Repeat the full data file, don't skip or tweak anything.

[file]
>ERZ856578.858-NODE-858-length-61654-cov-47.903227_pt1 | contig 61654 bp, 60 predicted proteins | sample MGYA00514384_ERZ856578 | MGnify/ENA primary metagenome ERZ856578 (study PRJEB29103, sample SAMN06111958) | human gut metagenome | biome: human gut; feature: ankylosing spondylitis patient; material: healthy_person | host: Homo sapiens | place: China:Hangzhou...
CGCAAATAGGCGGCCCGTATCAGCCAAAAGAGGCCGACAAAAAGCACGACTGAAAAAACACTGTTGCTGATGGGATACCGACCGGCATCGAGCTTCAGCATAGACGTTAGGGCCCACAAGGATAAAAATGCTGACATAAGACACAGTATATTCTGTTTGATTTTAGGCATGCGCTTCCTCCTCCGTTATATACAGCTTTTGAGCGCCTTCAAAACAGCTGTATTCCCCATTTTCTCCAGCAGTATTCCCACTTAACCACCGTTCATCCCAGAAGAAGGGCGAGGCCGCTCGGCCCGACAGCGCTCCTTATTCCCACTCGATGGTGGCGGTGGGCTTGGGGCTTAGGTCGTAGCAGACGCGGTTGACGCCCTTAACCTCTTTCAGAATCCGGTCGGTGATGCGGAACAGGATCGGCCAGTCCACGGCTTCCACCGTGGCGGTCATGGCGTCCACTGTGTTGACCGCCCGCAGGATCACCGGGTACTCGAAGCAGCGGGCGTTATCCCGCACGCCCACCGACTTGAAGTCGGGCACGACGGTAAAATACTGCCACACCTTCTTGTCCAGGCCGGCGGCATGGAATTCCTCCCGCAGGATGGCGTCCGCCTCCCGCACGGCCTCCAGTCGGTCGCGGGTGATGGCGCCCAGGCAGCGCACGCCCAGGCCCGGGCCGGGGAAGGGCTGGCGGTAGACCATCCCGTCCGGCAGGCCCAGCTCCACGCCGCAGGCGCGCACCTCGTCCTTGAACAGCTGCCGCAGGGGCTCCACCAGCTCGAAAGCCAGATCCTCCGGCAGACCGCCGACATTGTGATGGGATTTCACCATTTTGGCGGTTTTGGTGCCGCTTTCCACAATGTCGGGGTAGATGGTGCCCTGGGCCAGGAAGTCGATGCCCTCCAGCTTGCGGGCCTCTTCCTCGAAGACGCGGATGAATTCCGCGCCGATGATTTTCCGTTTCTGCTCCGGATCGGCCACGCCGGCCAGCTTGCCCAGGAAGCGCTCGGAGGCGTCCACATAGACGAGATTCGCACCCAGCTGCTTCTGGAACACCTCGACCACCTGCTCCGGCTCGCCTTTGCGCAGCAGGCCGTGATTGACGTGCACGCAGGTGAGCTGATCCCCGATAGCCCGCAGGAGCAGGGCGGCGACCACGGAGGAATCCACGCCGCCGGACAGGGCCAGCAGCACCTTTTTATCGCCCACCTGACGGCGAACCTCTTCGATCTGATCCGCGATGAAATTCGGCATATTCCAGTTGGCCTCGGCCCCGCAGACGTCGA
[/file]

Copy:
>ERZ856578.858-NODE-858-length-61654-cov-47.903227_pt1 | contig 61654 bp, 60 predicted proteins | sample MGYA00514384_ERZ856578 | MGnify/ENA primary metagenome ERZ856578 (study PRJEB29103, sample SAMN06111958) | human gut metagenome | biome: human gut; feature: ankylosing spondylitis patient; material: healthy_person | host: Homo sapiens | place: China:Hangzhou...
CGCAAATAGGCGGCCCGTATCAGCCAAAAGAGGCCGACAAAAAGCACGACTGAAAAAACACTGTTGCTGATGGGATACCGACCGGCATCGAGCTTCAGCATAGACGTTAGGGCCCACAAGGATAAAAATGCTGACATAAGACACAGTATATTCTGTTTGATTTTAGGCATGCGCTTCCTCCTCCGTTATATACAGCTTTTGAGCGCCTTCAAAACAGCTGTATTCCCCATTTTCTCCAGCAGTATTCCCACTTAACCACCGTTCATCCCAGAAGAAGGGCGAGGCCGCTCGGCCCGACAGCGCTCCTTATTCCCACTCGATGGTGGCGGTGGGCTTGGGGCTTAGGTCGTAGCAGACGCGGTTGACGCCCTTAACCTCTTTCAGAATCCGGTCGGTGATGCGGAACAGGATCGGCCAGTCCACGGCTTCCACCGTGGCGGTCATGGCGTCCACTGTGTTGACCGCCCGCAGGATCACCGGGTACTCGAAGCAGCGGGCGTTATCCCGCACGCCCACCGACTTGAAGTCGGGCACGACGGTAAAATACTGCCACACCTTCTTGTCCAGGCCGGCGGCATGGAATTCCTCCCGCAGGATGGCGTCCGCCTCCCGCACGGCCTCCAGTCGGTCGCGGGTGATGGCGCCCAGGCAGCGCACGCCCAGGCCCGGGCCGGGGAAGGGCTGGCGGTAGACCATCCCGTCCGGCAGGCCCAGCTCCACGCCGCAGGCGCGCACCTCGTCCTTGAACAGCTGCCGCAGGGGCTCCACCAGCTCGAAAGCCAGATCCTCCGGCAGACCGCCGACATTGTGATGGGATTTCACCATTTTGGCGGTTTTGGTGCCGCTTTCCACAATGTCGGGGTAGATGGTGCCCTGGGCCAGGAAGTCGATGCCCTCCAGCTTGCGGGCCTCTTCCTCGAAGACGCGGATGAATTCCGCGCCGATGATTTTCCGTTTCTGCTCCGGATCGGCCACGCCGGCCAGCTTGCCCAGGAAGCGCTCGGAGGCGTCCACATAGACGAGATTCGCACCCAGCTGCTTCTGGAACACCTCGACCACCTGCTCCGGCTCGCCTTTGCGCAGCAGGCCGTGATTGACGTGCACGCAGGTGAGCTGATCCCCGATAGCCCGCAGGAGCAGGGCGGCGACCACGGAGGAATCCACGCCGCCGGACAGGGCCAGCAGCACCTTTTTATCGCCCACCTGACGGCGAACCTCTTCGATCTGATCCGCGATGAAATTCGGCATATTCCAGTTGGCCTCGGCCCCGCAGACGTCGA